Wallace Stevens

(October 2, 1879 – August 2, 1955 / Pennsylvania / United States)

Wallace Stevens Poems

1. Repetitions of a Young Captain 11/9/2015
2. Oak Leaves are Hands 11/9/2015
3. Jasmine's Beautiful Thoughts Underneath the Willow 2/9/2016
4. Sea Surface Full Of Clouds 11/9/2015
5. Poetry Is A Destructive Force 4/14/2015
6. The Auroras of Autumn 11/9/2015
7. Tea At The Palaz Of Hoon 12/17/2014
8. The Man With The Blue Guitar 3/12/2015
9. Phases 4/5/2010
10. No Possum, No Sop, No Taters 3/25/2015
11. Study Of Two Pears 4/5/2010
12. Table Talk 2/28/2011
13. The Man On The Dump 4/5/2010
14. What Is Divinity 4/5/2010
15. It Must Give Pleasure 4/5/2010
16. Contrary Theses (Ii) 4/5/2010
17. Hymn From A Watermelon Pavilion 4/5/2010
18. Frogs Eat Butterflies, Snakes Eat Frogs, Hogs Eat Snakes, Men Eat Hogs 4/5/2010
19. In The Carolinas 4/5/2010
20. The Sense Of The Sleight-Of-Hand Man 1/13/2003
21. The High-Toned Old Christian Woman 1/20/2003
22. Le Monocle De Mon Oncle 4/5/2010
23. Farewell To Florida 4/5/2010
24. To The One Of Fictive Music 1/13/2003
25. Two Figures In Dense Violet Light 1/3/2003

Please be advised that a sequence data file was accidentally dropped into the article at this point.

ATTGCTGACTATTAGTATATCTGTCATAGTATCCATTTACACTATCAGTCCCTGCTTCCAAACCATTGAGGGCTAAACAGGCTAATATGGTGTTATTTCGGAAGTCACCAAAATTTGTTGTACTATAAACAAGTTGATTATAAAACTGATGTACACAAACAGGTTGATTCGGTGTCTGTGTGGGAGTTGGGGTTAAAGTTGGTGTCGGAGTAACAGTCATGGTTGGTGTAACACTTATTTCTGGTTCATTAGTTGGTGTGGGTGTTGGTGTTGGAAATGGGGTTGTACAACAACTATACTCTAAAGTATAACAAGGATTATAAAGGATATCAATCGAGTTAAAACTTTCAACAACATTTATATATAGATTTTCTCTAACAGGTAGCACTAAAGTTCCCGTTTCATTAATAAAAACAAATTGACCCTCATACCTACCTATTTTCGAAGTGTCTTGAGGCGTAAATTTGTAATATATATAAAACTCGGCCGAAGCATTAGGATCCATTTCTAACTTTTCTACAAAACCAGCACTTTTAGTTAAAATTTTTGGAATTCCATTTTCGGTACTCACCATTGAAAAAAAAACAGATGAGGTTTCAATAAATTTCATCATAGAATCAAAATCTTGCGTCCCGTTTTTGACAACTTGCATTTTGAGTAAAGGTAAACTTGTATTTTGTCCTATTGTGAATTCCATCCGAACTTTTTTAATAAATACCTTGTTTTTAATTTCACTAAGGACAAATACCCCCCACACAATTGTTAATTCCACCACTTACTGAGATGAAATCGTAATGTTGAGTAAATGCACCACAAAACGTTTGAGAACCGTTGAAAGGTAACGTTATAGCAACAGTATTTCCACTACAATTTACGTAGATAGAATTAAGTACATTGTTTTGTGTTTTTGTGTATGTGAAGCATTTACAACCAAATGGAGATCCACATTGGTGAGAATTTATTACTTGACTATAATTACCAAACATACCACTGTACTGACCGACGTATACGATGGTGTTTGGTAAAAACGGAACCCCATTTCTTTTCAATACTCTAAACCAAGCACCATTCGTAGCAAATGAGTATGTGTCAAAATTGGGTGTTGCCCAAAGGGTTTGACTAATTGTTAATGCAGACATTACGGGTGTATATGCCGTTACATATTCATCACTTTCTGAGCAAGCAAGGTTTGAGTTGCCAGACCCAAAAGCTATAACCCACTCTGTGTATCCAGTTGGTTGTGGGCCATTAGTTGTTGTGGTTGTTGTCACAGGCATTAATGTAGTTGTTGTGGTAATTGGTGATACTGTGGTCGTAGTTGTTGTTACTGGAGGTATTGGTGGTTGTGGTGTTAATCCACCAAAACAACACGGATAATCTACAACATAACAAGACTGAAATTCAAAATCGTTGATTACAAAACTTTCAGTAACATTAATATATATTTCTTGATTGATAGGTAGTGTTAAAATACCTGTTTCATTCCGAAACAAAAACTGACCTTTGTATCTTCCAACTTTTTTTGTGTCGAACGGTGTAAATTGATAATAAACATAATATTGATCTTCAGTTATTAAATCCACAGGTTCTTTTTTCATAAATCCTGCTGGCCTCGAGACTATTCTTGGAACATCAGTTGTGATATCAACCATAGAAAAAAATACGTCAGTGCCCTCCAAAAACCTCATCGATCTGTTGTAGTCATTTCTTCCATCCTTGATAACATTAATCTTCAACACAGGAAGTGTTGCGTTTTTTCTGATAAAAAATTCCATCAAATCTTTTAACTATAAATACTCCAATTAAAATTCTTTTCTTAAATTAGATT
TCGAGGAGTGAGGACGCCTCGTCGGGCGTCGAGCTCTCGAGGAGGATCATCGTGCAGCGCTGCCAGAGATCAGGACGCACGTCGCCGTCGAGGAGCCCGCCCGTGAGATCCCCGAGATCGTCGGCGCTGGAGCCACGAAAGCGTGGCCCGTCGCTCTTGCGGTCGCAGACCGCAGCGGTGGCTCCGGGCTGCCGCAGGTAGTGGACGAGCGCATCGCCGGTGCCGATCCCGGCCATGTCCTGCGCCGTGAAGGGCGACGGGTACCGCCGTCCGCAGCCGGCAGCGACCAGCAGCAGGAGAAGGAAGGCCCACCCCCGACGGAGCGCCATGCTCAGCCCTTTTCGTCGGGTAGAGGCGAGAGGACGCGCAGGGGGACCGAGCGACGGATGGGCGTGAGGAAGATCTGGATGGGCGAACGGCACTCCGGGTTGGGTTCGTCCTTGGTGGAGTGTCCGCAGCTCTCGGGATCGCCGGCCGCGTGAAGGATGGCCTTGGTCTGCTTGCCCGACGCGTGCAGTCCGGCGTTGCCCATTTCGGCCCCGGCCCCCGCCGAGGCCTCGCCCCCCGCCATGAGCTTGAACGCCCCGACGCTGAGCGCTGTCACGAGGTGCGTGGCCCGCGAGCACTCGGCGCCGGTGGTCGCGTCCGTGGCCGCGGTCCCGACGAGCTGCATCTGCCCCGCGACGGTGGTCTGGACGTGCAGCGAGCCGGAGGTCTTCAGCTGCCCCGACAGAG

26. The Man Whose Pharynx Was Bad 1/3/2003
27. The Death Of A Soldier 4/5/2010
28. Another Weeping Woman 4/5/2010
29. The Poem That Took The Place Of A Mountain 1/1/2004
30. Valley Candle 1/3/2003
31. The Well Dressed Man With A Beard 1/13/2003
32. A Rabbit As King Of The Ghosts 4/5/2010
33. The Plot Against The Giant 1/3/2003
34. A Postcard From The Volcano 4/5/2010
35. A Disillusionment Of Ten O'Clock 4/5/2010
36. The River Of Rivers In Connecticut 1/3/2003
37. Peter Quince At The Clavier 1/3/2003
38. Poem Written At Morning 1/3/2003
39. Six Significant Landscapes 1/13/2003
40. Metaphors Of A Magnifico 1/3/2003

Comments about Wallace Stevens

  • Fabrizio Frosini Fabrizio Frosini (2/14/2016 3:49:00 PM)

    As I haven't found any translation of Wallace Stevens' “Montrachet-Le-Jardin”, even if it is so difficult to understand.. (a ''passage of whimsy and whimsical words''!) .. I'll try my own interpretation and give here a translation of the following 6 lines into Italian..

    What is there to love than I have loved?